Why more farmers are opting to rear kuku kienyeji

Kuku kienyeji has found its way into the menu of almost all restaurants and high-end hotels. Recently, I visited a popular joint in downtown Nairobi and could not ignore the agony of disgruntled patrons when they were told that “kuku kienyeji imeisha” (we are out of kuku kienyeji).

Kuku kienyeji has been around for as long as we can remember but only now that it has become a delicacy. By why the current upsurge in demand?

According to many people, the local indigenous chicken has always been the preferred choice compared to the exotic broilers. The downside has been the availability of the breed.

Most of the farmers who reared the local breed did not practice agribusiness and only kept the chicken as a hobby.

Viability of keeping the original indigenous chicken as a business has always been a challenge due to its slow growth rate as well as low egg production.

The emergence of the improved kienyeji chicken has at last solved the issue of low production and slow maturity, but ample supply still remains a challenge.

The term improved kienyeji was coined by Karlo (Kenya Agricultural and Livestock Research Organisation) —formerly Kari — known for the popular Kari-improved kienyeji breed.

Kari conducted research on local indigenous chicken and they were able to select birds with superior traits like faster growth and high egg production.

Therefore, the cross-breeding did not involve any hybrid/ exotic breed as some people claim. It is a pure indigenous bird.

The breed performs better in terms of growth rate with the cocks attaining a live weight of approximately 3kg at 5 months.

The hens on the other hand lay between 220-280 eggs per year.

Some of the companies or institutions that produce the improved kienyeji breeds are Nature Kuku in Naivasha, Kuku Chick who produce rainbow rooster and kuroiler which is originally from India but introduced in Kenya through Uganda. Karlo in Naivasha also supplies day-old chicks of the Kari-improved chicks.


With the introduction of the improved kienyeji, more farmers have opted to venture in to rearing the breed with an aim of making profits.

The high productivity quality of the improved breed has made the business viable with farmers appreciating the growing demand for both meat and eggs.


Market price for both kuku kienyeji meat and eggs is evidently higher as compared to hybrid chicken.

With the stimulated purchasing power of most people and growth of the middle-class, thanks to the country’s growing economy, meat lovers are turning to kienyeji chicken products. One of the main reason is health-related.

Kienyeji meat is tastier and most importantly leaner as compared to hybrid chicken. Fat content found in kienyeji meat is way below that found in broilers and for the taste I can leave it up to the readers to judge.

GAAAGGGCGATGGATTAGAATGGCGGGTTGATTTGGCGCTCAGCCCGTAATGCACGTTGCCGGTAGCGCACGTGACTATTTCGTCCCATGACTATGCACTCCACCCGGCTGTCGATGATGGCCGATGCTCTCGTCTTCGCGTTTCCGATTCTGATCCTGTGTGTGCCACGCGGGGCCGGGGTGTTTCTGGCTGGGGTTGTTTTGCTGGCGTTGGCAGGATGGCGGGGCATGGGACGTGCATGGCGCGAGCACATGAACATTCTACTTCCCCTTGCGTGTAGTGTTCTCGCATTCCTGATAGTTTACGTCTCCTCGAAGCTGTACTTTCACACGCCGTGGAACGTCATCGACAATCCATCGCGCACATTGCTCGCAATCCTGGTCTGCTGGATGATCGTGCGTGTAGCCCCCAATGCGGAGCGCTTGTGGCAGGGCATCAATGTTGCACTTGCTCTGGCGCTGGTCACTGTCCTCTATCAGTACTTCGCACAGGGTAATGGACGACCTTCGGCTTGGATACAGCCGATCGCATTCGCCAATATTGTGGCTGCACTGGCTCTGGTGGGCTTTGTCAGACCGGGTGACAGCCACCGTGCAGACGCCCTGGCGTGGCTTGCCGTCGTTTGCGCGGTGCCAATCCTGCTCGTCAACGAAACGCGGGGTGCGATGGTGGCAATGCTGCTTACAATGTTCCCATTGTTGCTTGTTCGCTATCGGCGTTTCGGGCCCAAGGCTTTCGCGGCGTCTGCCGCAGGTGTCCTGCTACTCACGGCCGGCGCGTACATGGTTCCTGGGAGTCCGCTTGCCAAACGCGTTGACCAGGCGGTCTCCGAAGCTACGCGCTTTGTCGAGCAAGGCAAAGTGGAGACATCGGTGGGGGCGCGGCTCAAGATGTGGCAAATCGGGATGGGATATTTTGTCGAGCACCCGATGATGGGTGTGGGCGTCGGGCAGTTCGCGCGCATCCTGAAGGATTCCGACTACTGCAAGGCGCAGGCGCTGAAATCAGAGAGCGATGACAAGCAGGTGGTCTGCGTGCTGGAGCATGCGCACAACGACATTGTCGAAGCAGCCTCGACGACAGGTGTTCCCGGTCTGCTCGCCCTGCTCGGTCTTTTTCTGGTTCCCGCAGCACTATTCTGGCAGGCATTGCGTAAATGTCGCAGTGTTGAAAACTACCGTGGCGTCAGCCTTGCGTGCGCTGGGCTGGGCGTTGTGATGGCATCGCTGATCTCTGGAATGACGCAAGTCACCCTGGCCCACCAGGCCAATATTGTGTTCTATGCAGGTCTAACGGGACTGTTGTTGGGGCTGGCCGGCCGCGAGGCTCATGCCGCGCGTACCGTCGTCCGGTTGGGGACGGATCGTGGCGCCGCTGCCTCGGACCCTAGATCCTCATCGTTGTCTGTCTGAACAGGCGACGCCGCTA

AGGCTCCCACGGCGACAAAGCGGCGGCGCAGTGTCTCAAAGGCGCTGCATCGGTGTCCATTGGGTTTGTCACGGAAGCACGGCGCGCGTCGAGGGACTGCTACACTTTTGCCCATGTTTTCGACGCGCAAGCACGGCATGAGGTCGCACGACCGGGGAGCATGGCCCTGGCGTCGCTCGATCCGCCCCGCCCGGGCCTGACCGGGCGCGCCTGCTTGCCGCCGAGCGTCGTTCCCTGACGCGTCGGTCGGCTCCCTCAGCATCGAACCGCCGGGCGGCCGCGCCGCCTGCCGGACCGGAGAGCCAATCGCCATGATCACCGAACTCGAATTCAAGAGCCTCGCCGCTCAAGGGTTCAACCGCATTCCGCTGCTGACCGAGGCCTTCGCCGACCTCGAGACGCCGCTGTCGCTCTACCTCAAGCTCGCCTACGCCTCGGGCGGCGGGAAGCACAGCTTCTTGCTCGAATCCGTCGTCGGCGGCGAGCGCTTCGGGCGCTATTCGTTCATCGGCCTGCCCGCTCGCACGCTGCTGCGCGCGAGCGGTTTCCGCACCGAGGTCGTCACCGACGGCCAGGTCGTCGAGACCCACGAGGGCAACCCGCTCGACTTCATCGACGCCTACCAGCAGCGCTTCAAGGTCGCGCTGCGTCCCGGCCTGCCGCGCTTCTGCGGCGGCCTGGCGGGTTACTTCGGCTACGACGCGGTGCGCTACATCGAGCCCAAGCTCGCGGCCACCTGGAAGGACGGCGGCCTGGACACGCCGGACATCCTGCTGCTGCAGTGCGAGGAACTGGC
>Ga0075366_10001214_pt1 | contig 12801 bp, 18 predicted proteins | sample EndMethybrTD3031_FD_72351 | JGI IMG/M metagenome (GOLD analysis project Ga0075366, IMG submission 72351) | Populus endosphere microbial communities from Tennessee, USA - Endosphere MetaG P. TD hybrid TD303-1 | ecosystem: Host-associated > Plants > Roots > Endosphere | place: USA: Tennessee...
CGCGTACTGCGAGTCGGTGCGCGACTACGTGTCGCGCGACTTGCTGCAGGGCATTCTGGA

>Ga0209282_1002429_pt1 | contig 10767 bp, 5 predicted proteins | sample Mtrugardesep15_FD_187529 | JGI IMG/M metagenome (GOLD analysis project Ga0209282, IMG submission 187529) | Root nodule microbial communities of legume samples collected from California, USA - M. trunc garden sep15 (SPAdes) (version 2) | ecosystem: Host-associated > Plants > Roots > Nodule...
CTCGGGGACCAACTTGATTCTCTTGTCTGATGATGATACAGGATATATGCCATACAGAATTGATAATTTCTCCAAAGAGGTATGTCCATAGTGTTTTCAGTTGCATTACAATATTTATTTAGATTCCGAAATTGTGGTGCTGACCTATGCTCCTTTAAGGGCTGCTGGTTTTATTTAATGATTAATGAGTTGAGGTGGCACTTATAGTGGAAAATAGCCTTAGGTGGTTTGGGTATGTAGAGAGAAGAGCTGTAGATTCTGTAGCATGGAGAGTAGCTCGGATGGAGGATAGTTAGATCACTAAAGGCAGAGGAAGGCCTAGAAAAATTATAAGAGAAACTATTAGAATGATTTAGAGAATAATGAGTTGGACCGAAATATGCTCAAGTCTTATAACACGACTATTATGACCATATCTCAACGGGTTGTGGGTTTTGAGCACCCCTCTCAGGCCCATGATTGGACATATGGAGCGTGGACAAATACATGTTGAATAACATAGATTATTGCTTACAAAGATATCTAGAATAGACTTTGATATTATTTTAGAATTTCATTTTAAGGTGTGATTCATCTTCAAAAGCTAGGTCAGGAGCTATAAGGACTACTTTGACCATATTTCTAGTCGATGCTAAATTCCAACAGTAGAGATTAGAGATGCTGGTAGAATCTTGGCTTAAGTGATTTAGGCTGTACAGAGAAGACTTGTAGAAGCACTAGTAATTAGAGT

With most people being health conscious and in addition to knowing the dangers of consuming animal fat, the kienyeji meat is offering a better option in terms of lean meat.

This breed also possesses other desirable characteristics which include disease resistance, ability to withstand harsh environmental conditions, tasty meat as well as yellow yolk eggs. They also do well when left to scavenge.

However farmers should be cautioned when it comes to sourcing of their kienyeji chicks. Just like any other poultry breed, a parent stock is of prime importance in production of quality chicks.


A parent stock literally means parents of the chicks. These are the birds that produce fertile eggs that get incubated to produce chicks that will be supplied to the farmers.

The parent stock goes through a thorough genetic selection process which ensures no genetic relation between the males and the females.

Chicks produced from this parent stock are of high quality and are referred to as the first generation or F1.

They have uniform growth and vigour.

Farmers sourcing for hatching eggs should also ensure they get their eggs from the recommended parent stock. Inbreeding occurs if the first generation or consequent generations of birds are used as parent stock.

Problems such as stunted growth, susceptibility to disease and low production are the results of inbreeding. The birds take longer to mature and they may start laying eggs as late as seven months.

Farmers should ensure they get their chicks from reputable farms that have the proper parent stock.

Though improved kienyeji birds are disease-resistant they too get infected with diseases and need good care. This encompasses disease control measures such as biosecurity, hygiene and vaccination.

With proper management practices, production cost of the kienyeji bird is greatly reduced. Companies that produce the day old chicks also train farmers.

—The writer is a veterinarian surgeon and runs the Nature Kuku farm in Naivasha that produces kuku kienyeji breeds and also trains farmers on rearing.